BRUSSELS/OSAKA • The European Union and South American bloc Mercosur have agreed on a free trade treaty, concluding two decades of talks and committing to more open markets in the face of a rising tide of protectionism.
Hailing it as the largest trade agreement the EU has ever concluded, European Commission president Jean-Claude Juncker said in Osaka on Friday that the two sides "are sending a strong signal that we stand for rules-based trade".
Mr Juncker was among European leaders, as well as Argentine President Mauricio Macri, gathered for the Group of 20 (G-20) summit in Osaka, who shared a podium at the event. The four Mercosur countries are Argentina, Brazil, Paraguay and Uruguay.
"This deal promotes our values and supports a multilateral, rules-based system," Mr Juncker said, adding that the commitment spoke a "lot, louder than 1,000 communiques".
His remarks came as some G-20 leaders signalled difficulty in efforts to draft a summit communique, with disagreements ranging from trade to climate change.
Agricultural exports to Europe have been a key point of contention, while consumer groups warn that European Union food standards could be undermined to ease Mercosur's access to European markets.
Ms Christiane Lambert, head of France's biggest agricultural union FNSEA tweeted: "Unacceptable signature of a Mercosur-EU accord, which will expose European farmers to unfair competition and consumers to total deception."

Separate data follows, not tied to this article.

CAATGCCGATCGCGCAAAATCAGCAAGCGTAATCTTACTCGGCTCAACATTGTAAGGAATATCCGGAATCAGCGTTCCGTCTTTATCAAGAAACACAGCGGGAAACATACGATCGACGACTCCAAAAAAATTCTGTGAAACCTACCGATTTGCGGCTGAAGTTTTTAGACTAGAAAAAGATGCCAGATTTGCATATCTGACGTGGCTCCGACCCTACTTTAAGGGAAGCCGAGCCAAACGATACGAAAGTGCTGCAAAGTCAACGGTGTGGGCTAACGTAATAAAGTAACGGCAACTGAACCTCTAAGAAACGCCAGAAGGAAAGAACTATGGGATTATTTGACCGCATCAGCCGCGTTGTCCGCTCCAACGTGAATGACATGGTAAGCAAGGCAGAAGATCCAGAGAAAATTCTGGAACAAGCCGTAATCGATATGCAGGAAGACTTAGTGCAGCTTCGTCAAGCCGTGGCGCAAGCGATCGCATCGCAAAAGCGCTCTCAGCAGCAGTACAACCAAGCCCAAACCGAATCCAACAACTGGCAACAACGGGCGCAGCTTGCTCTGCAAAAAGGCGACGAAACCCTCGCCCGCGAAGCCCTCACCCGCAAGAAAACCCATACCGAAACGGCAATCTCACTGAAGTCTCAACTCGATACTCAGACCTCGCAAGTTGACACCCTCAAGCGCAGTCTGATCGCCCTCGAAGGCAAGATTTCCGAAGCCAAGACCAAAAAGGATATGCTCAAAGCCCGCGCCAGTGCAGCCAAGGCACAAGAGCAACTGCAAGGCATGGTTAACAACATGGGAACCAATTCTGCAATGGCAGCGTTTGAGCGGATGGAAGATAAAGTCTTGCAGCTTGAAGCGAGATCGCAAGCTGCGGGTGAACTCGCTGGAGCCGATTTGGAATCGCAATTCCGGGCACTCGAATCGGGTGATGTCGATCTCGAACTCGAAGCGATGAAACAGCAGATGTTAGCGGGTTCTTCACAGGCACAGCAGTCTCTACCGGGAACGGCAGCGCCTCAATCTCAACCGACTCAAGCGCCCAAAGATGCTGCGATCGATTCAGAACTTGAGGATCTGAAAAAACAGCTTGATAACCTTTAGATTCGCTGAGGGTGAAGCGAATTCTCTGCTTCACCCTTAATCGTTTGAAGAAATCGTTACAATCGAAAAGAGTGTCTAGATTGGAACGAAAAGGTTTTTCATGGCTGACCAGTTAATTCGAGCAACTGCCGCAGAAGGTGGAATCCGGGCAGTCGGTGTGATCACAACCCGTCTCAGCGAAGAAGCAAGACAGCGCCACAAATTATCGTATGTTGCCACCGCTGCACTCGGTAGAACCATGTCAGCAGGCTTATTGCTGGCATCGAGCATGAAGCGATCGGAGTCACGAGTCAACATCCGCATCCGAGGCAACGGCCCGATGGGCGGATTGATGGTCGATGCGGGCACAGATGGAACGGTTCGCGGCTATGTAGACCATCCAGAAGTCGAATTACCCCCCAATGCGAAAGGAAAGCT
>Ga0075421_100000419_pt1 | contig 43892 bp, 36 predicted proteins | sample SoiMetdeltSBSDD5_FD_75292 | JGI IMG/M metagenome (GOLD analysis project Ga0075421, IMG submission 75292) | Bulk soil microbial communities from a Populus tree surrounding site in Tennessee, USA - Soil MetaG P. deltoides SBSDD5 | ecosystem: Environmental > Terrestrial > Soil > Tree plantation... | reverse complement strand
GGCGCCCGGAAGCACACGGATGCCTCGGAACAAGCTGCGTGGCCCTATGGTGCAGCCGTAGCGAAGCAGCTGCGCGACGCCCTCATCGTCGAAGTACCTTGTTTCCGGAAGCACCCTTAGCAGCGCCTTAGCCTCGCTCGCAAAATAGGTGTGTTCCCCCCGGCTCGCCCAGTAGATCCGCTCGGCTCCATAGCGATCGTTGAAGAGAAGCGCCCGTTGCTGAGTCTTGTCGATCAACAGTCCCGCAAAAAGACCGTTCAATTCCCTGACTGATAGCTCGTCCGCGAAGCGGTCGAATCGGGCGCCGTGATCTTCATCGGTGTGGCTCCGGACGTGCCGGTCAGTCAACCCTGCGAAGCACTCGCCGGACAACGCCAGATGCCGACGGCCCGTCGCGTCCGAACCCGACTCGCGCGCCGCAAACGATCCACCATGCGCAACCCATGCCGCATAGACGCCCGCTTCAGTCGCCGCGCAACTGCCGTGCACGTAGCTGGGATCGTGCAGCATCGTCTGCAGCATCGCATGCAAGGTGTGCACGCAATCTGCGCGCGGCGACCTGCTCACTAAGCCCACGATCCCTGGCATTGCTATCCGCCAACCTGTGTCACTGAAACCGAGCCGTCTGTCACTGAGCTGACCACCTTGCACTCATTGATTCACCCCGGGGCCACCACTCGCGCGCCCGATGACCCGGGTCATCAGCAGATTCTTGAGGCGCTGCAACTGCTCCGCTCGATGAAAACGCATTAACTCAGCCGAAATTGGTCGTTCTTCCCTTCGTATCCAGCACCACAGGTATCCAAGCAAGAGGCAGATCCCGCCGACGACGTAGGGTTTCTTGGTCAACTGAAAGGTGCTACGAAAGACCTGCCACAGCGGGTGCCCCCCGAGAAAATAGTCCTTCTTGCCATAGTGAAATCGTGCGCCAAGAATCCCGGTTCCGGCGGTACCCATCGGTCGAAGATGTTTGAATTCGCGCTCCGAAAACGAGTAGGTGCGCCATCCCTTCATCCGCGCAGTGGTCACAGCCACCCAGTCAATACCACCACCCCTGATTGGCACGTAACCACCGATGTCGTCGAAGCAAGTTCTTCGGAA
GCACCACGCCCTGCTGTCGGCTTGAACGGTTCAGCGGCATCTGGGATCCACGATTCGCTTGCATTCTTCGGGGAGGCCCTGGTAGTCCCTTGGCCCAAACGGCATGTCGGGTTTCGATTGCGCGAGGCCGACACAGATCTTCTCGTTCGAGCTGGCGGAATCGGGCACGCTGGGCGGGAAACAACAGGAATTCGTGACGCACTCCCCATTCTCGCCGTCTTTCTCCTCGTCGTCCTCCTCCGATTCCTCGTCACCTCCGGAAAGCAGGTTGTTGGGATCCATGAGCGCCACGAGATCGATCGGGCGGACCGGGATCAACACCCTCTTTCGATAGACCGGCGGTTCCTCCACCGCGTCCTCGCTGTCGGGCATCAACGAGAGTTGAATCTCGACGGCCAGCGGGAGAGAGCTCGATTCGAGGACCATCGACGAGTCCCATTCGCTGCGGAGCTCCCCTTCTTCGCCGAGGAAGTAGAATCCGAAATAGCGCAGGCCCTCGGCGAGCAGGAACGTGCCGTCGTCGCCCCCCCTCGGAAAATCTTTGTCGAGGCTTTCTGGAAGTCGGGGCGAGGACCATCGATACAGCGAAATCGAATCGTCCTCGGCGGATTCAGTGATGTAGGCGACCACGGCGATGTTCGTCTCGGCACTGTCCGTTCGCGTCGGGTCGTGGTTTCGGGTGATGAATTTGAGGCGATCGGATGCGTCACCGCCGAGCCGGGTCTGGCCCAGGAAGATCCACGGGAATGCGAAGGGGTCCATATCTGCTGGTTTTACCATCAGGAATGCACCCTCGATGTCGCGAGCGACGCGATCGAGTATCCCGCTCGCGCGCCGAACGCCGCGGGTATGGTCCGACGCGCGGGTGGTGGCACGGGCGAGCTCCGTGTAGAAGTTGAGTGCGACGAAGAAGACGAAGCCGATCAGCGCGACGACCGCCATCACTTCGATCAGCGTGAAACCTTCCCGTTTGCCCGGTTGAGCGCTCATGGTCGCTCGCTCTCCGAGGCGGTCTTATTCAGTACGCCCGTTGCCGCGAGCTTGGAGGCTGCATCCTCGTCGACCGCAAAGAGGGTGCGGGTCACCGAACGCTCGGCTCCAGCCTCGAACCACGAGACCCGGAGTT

Mr Joachim Rukwied, president of the German Farmers' Association, said he feared a fallout from the deal, though other industries see a huge potential for a big boost.
"It is unacceptable that the European Commission signed this completely unbalanced agreement," he said. He said that agriculture must not be sacrificed in favour of the automotive industry, referring to the large auto industry in Europe.
The Association of German Chambers of Industry and Commerce welcomed the deal, which creates a market that covers nearly 800 million people. The chambers' president Eric Schweitzer called it "extremely positive news in an otherwise rather gloomy global economic environment", referring to the growing calls for trade protectionism in some countries.
The EU and Mercosur launched negotiations exactly 20 years ago and stepped up efforts to reach an accord after President Donald Trump's election victory led the Europeans to freeze talks with the United States and seek other global trading allies.
The opening to Europe offers more avenues for development in South America, which has been caught in recent years between the ascent of top trading partner China and enduring US influence in the region.
The deal stands in contrast to the Trump administration's aversion to multilateralism.
The EU's drift away from the US has spurred on a free trade deal with Canada and helped to reach accords with Japan and Mexico.
REUTERS, XINHUA, AGENCE FRANCE-PRESSE, DPA